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Hitchcock vs. Spielberg: how the legendary directors stack up
Only an artist as great as Master of Suspense Alfred Hitchcock can get away with a line like “Self-plagiarism is style.” Hitchcock’s famous words are in reference to his highly stylized and perennially influential brand of macabre cinema—the very brand that turned him into the filmmaking idol of a young Steven Spielberg. Despite only ever recognizing Spielberg as the “the boy who made the fish movie,” Hitchcock’s influence would be enough to spark Spielberg into a flame of eventual eminence. Today, the two are recognized as some of the most significant filmmakers of all time—and rightfully so.
In order to compare and contrast Hitchcock and Spielberg from 24 different angles, Stacker collected data and information from a wide array of source materials that include first films, audience favorites, shot lengths, box office numbers, career spans, genres, and cameos (among many other aspects of their careers). Ultimately, Hitchcock and Spielberg shine in every category assessed; but their work aligns and differs in various ways from average runtimes to creative droughts.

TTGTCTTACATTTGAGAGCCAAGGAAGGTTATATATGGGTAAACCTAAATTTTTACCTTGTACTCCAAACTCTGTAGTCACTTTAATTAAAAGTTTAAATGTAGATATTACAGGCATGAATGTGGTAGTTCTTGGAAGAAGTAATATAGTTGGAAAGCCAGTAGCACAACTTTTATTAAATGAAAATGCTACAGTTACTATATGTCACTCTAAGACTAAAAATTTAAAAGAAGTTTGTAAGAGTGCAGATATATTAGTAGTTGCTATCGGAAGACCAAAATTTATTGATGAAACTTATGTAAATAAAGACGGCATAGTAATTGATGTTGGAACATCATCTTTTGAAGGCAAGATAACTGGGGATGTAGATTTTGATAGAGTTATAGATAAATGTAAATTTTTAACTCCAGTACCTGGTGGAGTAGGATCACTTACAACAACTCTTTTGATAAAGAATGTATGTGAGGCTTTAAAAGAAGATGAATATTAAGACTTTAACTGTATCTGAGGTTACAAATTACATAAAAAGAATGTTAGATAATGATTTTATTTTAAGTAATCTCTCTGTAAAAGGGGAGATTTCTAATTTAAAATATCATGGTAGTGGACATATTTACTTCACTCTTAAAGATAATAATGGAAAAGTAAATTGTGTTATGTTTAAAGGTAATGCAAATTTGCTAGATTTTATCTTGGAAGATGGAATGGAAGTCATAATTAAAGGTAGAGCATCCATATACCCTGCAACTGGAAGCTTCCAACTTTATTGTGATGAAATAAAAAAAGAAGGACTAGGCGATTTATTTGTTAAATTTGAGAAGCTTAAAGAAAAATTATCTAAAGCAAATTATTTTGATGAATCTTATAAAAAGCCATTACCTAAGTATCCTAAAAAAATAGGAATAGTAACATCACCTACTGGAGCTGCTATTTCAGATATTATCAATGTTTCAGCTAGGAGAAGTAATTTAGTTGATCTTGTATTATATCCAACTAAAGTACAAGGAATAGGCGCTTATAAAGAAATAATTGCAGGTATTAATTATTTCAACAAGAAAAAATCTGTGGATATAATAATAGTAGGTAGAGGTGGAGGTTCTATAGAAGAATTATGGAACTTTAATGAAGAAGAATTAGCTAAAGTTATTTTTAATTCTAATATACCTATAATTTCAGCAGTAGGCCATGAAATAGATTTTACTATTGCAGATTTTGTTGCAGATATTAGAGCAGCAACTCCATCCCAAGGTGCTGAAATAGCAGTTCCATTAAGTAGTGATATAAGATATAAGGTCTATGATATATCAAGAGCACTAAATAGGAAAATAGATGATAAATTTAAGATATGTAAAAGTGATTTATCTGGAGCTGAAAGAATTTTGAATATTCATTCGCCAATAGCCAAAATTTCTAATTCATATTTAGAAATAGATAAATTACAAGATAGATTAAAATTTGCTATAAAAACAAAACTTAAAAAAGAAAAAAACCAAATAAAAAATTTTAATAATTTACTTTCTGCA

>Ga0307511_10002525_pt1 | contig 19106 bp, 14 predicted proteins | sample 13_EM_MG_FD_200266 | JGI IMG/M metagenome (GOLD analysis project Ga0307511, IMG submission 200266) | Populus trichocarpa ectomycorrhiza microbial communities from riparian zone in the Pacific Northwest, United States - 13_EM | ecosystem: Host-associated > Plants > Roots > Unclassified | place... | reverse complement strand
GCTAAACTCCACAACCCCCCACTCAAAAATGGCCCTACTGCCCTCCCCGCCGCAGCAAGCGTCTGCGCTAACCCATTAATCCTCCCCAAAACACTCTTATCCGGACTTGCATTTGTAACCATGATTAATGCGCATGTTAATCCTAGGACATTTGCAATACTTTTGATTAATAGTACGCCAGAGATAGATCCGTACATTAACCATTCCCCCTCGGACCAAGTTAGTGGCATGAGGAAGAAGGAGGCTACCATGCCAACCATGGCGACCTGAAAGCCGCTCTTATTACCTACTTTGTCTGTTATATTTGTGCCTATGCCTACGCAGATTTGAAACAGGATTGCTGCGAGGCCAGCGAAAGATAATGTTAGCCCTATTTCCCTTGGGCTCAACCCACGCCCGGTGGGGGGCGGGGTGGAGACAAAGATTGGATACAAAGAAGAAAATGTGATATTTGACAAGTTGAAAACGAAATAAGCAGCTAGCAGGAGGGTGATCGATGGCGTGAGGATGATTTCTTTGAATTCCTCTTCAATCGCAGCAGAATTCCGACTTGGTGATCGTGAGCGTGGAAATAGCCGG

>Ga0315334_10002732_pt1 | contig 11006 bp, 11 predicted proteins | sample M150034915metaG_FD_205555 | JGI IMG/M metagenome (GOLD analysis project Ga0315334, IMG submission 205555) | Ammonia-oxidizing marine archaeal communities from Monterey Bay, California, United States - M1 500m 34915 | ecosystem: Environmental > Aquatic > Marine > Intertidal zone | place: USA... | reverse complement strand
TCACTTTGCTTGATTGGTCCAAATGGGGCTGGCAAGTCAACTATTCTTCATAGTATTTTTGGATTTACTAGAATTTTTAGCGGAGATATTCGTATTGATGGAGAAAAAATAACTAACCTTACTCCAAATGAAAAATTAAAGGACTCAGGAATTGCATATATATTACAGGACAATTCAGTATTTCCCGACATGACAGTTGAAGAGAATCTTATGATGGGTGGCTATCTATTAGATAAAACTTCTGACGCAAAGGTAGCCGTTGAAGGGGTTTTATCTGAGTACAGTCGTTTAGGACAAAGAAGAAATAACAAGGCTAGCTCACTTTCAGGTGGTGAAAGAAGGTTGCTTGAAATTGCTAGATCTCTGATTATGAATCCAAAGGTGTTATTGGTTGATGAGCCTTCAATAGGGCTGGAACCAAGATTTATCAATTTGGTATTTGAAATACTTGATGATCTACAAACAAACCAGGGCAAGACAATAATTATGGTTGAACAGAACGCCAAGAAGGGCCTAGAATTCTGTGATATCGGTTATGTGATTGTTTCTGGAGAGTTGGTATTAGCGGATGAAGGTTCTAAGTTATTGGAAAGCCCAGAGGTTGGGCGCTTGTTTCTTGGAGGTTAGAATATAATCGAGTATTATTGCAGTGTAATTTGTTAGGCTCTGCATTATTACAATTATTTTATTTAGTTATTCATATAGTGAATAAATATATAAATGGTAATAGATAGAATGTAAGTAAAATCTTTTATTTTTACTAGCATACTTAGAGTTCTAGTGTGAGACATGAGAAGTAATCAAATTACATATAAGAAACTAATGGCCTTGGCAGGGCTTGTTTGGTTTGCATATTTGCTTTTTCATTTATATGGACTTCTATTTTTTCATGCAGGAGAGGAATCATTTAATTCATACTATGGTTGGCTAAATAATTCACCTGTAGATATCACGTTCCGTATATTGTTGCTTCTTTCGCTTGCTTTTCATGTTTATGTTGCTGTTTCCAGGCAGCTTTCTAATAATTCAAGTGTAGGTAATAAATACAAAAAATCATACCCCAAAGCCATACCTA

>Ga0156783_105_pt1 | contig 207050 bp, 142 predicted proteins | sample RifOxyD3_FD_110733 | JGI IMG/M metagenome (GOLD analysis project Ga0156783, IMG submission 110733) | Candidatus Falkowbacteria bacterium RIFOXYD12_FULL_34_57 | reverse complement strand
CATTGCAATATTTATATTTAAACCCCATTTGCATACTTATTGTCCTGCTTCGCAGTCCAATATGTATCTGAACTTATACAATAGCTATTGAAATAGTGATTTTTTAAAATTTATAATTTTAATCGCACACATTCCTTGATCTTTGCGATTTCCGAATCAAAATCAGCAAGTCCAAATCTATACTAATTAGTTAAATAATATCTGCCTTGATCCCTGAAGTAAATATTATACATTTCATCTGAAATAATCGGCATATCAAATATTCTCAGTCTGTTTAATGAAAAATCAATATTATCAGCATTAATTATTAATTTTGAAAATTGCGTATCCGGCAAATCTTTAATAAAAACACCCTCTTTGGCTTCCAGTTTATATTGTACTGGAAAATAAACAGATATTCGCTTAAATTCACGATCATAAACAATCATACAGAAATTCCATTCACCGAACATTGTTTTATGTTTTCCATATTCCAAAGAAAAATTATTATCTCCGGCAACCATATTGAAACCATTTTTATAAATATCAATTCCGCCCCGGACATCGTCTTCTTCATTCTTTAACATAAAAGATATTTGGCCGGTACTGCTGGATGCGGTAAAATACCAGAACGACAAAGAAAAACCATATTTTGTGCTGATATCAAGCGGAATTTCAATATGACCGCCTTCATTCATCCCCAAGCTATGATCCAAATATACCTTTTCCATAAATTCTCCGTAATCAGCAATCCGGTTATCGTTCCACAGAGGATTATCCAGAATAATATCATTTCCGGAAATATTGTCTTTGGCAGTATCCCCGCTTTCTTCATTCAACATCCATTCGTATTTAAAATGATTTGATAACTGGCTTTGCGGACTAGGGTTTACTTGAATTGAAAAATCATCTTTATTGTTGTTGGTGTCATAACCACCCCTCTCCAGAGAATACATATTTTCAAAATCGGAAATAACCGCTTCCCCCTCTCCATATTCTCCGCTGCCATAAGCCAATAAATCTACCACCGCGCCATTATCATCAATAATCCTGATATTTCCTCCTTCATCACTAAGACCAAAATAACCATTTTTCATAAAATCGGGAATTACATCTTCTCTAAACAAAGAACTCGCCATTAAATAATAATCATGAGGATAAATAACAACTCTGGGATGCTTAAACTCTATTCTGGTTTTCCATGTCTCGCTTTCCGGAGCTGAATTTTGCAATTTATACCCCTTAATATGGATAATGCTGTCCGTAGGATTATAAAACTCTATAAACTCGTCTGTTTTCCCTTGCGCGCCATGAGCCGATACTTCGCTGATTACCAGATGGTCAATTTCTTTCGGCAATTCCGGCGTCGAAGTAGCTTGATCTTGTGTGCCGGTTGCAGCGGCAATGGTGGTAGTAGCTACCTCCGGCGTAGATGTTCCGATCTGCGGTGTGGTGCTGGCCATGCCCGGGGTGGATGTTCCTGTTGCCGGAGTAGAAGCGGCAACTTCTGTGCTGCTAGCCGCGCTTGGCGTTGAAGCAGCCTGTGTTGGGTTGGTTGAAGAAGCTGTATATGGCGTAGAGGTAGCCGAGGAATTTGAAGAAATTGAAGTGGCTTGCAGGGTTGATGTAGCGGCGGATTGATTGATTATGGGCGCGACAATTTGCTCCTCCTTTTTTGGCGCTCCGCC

Almost a millennium of widely renowned filmmaking between the two makes for a range and depth of analysis as fascinating to collate as it is gratifying to consider. Crack open the treasure chest of nostalgia flooded with the likes of that fish movie “Jaws,” “North by Northwest,” “Jurassic Park,” “Vertigo,” Indiana Jones, and Norman Bates, with two filmmakers whose portfolios are as rich as they are recognizable. Hitchcock and Spielberg’s unimpeachable stature in the medium and the wistful memories their films invoke will leave you thirsty for a classic. The hardest part will be deciding in which to indulge.
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Born in London on Aug. 13, 1899, Hitchcock preceded Spielberg (born Dec. 18, 1946, in Cincinnati, Ohio) by 47 years—a fact that distances the two more significantly than any aspect of their filmmaking legacies. Hitchcock and his two siblings were raised by stern British parents near Jack the Ripper’s old stomping grounds on the East End.